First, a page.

In FIG. 3B, the power for the domain for analysis is a value of the intensity R(0) at k=0 in the curve 102, and is denoted as P. The peak of auto-correlation is specified by one of the peaks periodically appearing on the x-axis, for example, the maximum value Rmax (kmax) shown in, for example, an area 103. On the other hand, the peak pitch is represented by a domain 104 from k=0 to k=kmax.

However, the audio pitch calculated by the pitch extractor 4 is not synchronized with the rate of change of the length of continuous time duration. Therefore, if simply data removal and repetition is performed in terms of the audio pitch found by the auto-correlation method as a unit, it may be an occurrence that the write address outrun the readout address or conversely the readout address outrun the write address in the memory 2.

For example, if the rate of change of the audio pitch period during the length of continuous time duration is +10%, the deviation due to the above rate of change may be compensated by removing data of 102.4 samples per each domain for analysis (1024 samples) during readout. For example, if 80 samples are calculated as the audio pitch period, the write address proceeds in the direction of overtaking the readout address, as a result of which the address allowance, that is the capacity allowance in the memory, is diminished. If the situation is allowed to persist, there is a risk of the write address overtaking the readout address.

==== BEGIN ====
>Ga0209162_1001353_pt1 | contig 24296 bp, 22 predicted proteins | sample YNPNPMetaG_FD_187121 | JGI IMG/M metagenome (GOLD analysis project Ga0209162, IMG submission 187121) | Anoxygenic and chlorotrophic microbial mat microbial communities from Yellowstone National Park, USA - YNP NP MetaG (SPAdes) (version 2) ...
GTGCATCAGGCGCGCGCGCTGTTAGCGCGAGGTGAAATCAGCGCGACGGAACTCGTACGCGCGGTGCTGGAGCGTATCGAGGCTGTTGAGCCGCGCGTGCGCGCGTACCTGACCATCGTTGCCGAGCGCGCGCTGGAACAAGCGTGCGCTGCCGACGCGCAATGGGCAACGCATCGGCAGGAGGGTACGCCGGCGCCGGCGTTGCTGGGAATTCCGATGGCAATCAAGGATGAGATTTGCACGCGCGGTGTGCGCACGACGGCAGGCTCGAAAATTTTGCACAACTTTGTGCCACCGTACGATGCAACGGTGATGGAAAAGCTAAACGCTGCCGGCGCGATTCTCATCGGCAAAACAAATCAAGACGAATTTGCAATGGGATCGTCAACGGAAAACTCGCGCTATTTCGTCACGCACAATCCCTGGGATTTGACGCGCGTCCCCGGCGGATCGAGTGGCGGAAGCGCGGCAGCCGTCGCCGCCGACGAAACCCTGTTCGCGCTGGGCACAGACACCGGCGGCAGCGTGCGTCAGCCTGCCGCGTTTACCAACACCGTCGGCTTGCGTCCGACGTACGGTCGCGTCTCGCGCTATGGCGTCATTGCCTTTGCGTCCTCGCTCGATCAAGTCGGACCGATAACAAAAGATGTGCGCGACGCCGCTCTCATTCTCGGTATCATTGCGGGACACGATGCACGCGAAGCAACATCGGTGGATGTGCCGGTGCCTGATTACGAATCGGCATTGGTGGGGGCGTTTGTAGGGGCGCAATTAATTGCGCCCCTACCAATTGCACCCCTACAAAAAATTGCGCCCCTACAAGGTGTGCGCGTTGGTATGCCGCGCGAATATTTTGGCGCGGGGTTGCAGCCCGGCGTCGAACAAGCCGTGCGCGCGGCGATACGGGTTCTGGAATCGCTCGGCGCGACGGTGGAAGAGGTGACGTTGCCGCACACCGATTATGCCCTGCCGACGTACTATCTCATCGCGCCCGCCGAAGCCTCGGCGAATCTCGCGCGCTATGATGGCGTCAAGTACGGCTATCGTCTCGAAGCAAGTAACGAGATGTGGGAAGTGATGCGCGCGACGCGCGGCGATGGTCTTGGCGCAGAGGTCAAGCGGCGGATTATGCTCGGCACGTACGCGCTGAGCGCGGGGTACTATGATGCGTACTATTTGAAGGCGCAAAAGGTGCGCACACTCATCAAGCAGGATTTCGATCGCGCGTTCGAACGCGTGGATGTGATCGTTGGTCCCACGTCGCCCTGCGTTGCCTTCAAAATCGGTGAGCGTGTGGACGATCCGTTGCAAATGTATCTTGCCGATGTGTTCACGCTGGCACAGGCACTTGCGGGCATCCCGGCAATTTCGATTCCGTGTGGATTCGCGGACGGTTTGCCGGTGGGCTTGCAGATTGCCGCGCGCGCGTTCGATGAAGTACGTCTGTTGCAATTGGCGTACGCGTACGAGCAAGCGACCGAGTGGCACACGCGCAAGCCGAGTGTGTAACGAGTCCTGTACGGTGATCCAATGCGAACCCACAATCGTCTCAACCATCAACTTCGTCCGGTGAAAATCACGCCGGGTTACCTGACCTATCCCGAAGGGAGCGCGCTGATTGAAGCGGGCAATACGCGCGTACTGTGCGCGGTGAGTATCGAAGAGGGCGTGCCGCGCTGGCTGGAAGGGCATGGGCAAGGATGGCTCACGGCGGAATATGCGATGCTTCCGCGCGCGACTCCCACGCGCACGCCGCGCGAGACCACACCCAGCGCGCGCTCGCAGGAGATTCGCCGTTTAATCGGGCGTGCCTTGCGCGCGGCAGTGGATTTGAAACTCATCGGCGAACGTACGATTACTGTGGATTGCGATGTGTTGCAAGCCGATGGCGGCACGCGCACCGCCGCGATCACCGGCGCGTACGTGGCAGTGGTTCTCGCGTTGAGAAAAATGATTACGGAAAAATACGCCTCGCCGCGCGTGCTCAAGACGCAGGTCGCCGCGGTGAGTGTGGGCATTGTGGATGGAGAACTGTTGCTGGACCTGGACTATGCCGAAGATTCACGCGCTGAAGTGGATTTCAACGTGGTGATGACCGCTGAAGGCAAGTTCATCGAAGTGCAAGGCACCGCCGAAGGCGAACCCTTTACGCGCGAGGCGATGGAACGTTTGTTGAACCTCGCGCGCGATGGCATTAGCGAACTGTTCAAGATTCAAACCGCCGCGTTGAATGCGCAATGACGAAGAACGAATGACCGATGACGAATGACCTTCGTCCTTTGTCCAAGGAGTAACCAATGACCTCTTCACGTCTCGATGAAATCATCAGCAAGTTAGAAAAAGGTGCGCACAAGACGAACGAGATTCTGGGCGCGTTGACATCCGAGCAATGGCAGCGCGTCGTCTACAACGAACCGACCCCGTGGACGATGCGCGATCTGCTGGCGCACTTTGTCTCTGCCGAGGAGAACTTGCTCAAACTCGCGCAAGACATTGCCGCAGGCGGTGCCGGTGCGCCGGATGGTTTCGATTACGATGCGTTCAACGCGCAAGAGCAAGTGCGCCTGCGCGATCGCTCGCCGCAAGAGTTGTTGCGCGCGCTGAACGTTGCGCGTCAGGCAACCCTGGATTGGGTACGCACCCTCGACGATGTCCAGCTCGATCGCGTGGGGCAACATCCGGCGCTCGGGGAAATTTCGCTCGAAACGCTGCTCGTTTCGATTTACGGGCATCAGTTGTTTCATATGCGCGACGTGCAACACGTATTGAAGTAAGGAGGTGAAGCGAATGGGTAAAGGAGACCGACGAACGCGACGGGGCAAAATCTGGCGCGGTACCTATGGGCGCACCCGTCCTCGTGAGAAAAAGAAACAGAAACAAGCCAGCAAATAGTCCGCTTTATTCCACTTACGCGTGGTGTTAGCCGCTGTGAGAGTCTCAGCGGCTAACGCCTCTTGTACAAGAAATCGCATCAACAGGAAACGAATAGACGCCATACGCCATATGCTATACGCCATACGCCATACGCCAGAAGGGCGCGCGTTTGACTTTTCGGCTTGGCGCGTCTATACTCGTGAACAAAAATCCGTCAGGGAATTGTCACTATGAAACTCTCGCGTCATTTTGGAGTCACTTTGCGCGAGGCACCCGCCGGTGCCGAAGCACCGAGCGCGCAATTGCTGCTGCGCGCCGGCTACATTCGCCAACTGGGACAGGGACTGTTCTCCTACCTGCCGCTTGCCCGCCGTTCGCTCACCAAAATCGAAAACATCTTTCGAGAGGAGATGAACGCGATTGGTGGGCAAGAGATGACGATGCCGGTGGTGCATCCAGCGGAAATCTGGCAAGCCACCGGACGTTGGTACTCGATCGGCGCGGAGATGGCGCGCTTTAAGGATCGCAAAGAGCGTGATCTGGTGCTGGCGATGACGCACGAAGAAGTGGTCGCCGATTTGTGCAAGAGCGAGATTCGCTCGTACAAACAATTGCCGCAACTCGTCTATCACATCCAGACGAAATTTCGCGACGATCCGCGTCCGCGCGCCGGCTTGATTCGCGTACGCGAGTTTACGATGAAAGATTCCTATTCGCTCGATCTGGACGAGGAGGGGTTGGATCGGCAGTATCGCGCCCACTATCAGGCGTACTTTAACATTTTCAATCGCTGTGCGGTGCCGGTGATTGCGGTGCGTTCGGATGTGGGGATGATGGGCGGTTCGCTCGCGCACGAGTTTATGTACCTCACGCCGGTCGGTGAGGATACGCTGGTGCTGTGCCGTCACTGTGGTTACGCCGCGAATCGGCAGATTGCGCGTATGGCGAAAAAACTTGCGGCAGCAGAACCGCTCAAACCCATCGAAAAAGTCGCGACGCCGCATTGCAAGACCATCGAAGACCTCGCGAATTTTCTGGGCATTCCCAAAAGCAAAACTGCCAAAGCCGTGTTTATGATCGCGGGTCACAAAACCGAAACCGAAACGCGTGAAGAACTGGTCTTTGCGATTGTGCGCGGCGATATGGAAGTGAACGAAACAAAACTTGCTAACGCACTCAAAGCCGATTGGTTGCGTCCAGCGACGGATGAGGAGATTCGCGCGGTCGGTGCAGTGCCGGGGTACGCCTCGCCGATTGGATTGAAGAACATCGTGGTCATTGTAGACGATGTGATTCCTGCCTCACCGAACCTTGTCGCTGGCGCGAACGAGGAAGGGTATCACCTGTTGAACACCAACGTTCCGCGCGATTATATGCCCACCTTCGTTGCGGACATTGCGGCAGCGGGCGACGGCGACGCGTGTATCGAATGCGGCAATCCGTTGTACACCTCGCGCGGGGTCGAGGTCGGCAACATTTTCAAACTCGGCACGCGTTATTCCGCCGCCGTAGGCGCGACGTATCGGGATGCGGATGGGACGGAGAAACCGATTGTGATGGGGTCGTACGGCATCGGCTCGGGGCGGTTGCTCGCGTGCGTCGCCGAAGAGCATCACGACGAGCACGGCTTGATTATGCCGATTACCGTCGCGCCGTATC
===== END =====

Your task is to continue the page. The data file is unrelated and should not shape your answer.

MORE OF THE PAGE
On the other hand, the memory 2 has a loop structure by having its leading address connected to its last address, as schematically shown in FIG. 4.

In the memory 2 shown in FIG. 4, it may be an occurrence that a write pointer w representing the write address outruns a readout pointer r representing the readout address, or the readout pointer r outruns the write pointer w. It is assumed that the write pointer w and the readout pointer r move clockwise.

Therefore, in order to prevent this from occurring, an address phase manager 6 is provided for supervising the readout address phase and the write address phase in a manner explained subsequently. In effect, address phase management by the address phase manager 6 is realized by refining the audio pitch outputted by the pitch extractor 4 based upon the phase information of the readout and write addresses in the memory 2.